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UOP Research Study Predicts Continued California Recovery
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The California economy will maintain steady growth according to the latest projection from the Center for Business and Policy Research at the University of the Pacific. California is experiencing substantially faster job growth than the rest of the U.S., and the State’s economy is expected to maintain steady 3 percent growth for the next several years even as the pace of job growth slows from 3 percent to a still solid 2 percent in 2016. After 2016, job growth is forecast to remain positive but slowly decelerate towards 1 percent as the unemployment rate stabilizes around a 5 percent rate. Significantly faster growth would require higher population growth which seems unlikely given the state’s extremely high cost of living and building housing shortage. While housing construction is anticipated to continue its recovery, increasing 50 percent over the next three years and provide a significant economic boost to inland areas, this will barely be enough to accommodate a projected 1 percent population growth rate for California.

The regional outlook finds that San Joaquin and Alameda counties led the state in population growth in 2014 and 2015, and largely as a result, the UOP study expects the Oakland and Stockton metropolitan areas to lead Northern California job growth in 2016 after five years of San Francisco and San Jose posting the fastest growth. While a slow-down is expected from incredible growth rates of recent years in Silicon Valley, its dynamic economy is the driving force behind much of the inland growth as high costs and scarce labor cause its economic growth to spill into neighboring areas.


Highlights of the January 2016 California Forecast

California is forecast to experience 3.5 percent growth in real gross state product over the next 12 months, and maintain steady GSP growth near 3 percent growth through 2019.

The California unemployment rate has fallen to 5.8 percent. We expect the unemployment rate to continue to drop gradually over the next two years before stabilizing around 5 percent.

Nonfarm payroll jobs have grown at a strong 3 percent pace for the past three years, but we project more moderate 2.1 percent growth in 2016. Job growth will slow further in 2017 and 2018 as the economy approaches full employment, as 1 percent growth will be sufficient to keep pace with population and labor force growth.

Health Services has become the largest employment sector in the state, and is projected to add an additional 60,000 positions across California in 2016.

Professional Scientific & Technical Services is a high-paying sector that has fueled the recovery, having fully recovered pre-recession employment over three years ago. Growth in this sector will continue but at a slower pace as the cost and labor constraints begin to slow Silicon Valley growth in 2016.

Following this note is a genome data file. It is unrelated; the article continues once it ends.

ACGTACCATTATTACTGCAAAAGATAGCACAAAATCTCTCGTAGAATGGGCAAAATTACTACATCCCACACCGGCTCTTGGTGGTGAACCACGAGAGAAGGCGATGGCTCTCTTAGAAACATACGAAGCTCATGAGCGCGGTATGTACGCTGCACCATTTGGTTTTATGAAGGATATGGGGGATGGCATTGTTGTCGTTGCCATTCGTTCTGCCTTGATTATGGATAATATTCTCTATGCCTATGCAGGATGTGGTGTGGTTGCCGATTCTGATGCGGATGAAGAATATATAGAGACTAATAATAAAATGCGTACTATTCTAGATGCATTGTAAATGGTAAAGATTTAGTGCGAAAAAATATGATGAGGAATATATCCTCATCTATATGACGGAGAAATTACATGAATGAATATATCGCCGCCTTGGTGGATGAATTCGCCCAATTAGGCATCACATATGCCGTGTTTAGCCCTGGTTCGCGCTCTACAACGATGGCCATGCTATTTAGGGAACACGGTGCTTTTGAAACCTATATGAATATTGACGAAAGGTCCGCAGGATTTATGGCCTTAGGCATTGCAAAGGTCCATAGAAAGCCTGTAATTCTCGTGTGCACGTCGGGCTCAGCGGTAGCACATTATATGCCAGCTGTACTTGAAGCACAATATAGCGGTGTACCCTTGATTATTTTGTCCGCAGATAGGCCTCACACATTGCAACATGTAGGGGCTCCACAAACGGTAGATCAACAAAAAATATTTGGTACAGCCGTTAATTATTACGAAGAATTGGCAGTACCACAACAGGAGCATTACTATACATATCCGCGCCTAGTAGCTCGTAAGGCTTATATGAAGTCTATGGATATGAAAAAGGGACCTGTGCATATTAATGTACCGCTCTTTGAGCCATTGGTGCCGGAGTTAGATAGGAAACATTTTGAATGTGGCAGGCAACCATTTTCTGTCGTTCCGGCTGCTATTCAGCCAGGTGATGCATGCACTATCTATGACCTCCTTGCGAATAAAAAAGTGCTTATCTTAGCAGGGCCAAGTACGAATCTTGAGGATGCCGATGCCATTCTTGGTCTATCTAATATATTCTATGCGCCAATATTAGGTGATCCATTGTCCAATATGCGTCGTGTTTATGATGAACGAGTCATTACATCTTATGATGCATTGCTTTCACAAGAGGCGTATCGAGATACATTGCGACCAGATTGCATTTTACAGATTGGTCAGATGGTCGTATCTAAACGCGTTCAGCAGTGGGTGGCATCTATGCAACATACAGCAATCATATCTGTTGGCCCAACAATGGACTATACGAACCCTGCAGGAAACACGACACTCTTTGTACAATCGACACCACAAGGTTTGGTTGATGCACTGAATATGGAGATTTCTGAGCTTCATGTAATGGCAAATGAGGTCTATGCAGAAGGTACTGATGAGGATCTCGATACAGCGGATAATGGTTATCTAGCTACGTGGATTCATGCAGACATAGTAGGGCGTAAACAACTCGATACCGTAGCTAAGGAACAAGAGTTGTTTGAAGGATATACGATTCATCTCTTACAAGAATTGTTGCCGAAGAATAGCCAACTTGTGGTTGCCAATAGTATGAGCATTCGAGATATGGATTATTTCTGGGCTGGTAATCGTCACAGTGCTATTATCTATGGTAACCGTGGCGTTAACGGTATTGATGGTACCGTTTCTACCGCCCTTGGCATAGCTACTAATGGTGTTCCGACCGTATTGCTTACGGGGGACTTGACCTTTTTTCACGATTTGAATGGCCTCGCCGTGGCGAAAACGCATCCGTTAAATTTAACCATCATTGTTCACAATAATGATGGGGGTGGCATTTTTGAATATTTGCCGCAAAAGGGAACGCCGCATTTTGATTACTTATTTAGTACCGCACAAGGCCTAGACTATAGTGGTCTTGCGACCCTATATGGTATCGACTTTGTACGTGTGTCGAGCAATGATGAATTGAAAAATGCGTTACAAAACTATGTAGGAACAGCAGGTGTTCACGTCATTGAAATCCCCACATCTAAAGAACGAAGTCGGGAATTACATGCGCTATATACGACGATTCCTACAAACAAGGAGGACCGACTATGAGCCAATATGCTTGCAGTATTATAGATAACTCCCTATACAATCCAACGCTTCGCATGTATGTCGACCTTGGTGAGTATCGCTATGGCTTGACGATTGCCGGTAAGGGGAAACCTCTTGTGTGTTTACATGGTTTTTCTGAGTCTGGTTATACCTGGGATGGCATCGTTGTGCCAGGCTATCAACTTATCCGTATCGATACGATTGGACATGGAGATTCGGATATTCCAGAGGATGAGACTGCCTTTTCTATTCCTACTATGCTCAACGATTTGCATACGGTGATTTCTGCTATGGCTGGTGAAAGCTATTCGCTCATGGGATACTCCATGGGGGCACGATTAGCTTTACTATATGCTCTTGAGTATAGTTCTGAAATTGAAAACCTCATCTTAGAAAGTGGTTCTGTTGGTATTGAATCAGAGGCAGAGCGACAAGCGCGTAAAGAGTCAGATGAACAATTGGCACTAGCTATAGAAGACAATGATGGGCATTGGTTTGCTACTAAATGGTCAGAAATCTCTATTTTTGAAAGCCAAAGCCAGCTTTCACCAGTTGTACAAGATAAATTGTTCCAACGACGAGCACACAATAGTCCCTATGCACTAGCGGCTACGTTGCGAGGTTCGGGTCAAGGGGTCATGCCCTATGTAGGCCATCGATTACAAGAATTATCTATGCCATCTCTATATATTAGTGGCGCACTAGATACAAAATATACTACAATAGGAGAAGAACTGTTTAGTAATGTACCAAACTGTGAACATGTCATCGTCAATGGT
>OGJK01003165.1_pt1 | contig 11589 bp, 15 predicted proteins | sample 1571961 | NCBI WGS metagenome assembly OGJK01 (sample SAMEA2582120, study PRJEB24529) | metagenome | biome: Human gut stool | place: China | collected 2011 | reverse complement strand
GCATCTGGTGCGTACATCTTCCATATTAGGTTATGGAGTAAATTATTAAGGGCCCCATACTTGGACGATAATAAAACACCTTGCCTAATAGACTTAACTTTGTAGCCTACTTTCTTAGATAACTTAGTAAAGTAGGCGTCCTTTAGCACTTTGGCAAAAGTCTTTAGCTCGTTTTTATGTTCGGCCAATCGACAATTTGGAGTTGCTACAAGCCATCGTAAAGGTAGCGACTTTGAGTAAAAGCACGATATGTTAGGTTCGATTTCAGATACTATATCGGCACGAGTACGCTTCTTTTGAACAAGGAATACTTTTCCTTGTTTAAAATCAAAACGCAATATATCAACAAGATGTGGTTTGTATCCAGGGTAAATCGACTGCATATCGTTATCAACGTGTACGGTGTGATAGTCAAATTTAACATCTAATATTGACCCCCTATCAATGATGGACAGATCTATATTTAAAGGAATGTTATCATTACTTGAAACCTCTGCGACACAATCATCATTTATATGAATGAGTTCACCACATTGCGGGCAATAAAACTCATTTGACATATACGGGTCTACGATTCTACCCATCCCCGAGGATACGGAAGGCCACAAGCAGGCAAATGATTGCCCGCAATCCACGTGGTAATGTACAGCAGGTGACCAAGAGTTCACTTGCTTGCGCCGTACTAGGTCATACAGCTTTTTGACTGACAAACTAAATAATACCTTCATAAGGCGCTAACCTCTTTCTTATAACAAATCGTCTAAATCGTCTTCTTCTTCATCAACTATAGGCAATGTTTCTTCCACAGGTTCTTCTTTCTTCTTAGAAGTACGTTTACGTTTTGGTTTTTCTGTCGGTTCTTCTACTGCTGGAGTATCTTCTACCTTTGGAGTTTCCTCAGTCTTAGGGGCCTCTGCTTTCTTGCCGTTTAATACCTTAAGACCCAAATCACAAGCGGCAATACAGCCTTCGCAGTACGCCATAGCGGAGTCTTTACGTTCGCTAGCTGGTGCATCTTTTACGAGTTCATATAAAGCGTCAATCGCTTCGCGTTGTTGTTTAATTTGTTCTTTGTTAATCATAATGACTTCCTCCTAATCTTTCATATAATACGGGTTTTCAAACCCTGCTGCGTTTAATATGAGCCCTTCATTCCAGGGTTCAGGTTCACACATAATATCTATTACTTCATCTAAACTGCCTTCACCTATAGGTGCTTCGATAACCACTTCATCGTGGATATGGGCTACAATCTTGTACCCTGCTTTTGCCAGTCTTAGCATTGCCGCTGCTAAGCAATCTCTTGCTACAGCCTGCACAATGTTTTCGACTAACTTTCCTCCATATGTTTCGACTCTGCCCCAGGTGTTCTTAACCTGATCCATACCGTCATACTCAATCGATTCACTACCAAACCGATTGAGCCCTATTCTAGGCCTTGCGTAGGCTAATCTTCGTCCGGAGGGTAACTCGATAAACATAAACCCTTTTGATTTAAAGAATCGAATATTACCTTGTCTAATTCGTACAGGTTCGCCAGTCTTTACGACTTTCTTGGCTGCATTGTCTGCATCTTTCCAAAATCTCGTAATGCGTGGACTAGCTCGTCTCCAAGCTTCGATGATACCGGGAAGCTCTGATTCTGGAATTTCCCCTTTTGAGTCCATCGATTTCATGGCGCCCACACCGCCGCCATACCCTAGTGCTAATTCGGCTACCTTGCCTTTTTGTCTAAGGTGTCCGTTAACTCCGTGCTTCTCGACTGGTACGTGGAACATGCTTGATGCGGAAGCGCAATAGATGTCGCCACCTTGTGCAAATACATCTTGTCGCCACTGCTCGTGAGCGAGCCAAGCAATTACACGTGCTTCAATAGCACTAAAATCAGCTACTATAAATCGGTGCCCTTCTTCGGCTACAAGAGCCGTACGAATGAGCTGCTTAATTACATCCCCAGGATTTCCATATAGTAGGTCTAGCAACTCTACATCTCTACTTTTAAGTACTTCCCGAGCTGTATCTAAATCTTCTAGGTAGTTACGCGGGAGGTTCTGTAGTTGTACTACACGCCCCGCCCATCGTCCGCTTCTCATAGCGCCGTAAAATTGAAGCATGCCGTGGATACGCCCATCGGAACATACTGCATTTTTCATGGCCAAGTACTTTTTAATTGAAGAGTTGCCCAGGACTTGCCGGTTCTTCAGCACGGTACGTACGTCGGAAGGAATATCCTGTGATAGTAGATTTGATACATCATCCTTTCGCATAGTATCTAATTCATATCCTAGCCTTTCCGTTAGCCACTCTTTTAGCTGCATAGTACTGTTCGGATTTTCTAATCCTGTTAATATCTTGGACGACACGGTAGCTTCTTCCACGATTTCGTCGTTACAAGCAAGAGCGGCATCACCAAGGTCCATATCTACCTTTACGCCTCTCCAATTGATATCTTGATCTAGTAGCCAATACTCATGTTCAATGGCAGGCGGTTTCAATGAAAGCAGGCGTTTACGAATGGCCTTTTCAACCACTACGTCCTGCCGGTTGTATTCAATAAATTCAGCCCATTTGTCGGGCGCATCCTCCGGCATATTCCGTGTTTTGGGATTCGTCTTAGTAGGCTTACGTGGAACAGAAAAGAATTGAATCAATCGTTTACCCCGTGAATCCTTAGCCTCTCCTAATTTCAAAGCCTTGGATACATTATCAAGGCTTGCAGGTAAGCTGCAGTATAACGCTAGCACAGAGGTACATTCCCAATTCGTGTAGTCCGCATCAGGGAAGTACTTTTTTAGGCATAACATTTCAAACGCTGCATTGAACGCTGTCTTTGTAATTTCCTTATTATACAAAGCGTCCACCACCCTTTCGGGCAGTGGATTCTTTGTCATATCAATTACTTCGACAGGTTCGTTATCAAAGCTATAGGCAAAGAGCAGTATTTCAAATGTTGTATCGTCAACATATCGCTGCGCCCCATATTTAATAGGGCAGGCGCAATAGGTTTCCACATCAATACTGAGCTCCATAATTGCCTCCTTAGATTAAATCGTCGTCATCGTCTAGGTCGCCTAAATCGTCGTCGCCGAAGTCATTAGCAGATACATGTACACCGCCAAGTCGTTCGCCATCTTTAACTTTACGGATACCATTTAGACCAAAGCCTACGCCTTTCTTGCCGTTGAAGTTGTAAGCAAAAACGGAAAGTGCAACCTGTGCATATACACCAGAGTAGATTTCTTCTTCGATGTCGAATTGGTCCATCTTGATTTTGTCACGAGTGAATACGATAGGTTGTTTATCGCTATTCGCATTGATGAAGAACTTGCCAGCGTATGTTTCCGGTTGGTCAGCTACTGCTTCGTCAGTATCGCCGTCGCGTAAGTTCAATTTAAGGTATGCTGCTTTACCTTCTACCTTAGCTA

Growing tourism and a gradual shift in consumer spending from retail to restaurants has led the Leisure and Hospitality sector to exceed 4 percent job growth in each of the past four years, and is projected to add an additional 20,000 jobs in 2016.

State and local government employment is growing again, and should add about 30,000 jobs statewide in each of the next several years. State and local government payrolls in California will finally regain their 2008 level in about two years.

About 40,000 new Construction jobs are anticipated in each of the next three years, about a 5 percent annual growth rate. Despite this expected growth, there will still be fewer Construction jobs in 2020 than before the recession.

Single-family housing starts are beginning to increase, falling just short of 50,000 units in 2015. We project a substantial increase over the next two years, to 66,000 in 2016, 85,000 units in 2017, before stabilizing near 90,000 units beyond 2017.

Multi-family housing starts have recovered pre-recession levels, and are projected to gradually increase from 50,000 units in 2015 to 60,000 units by 2018.

The severe drought has had a relatively small statewide economic impact. We estimate total drought related losses in 2015 at $3-4 billion, less than 0.2 percent of state GDP. The El Nino fueled rainy season is off to a promising start, but we don’t anticipate any significant statewide economic boost if the drought abates.


The Center for Business and Policy Research at the University of the Pacific was founded in 2004, and was known as the Business Forecasting Center until March 2015. The Center is a jointly housed in the Eberhardt School of Business and the McGeorge School of Law, and has offices at the Sacramento and Stockton campuses. The Center produces economic forecasts of California and eight metropolitan areas in Northern and Central California, in depth studies of regional economic and policy issues, and conducts custom studies for public and private sector clients. For more information, visit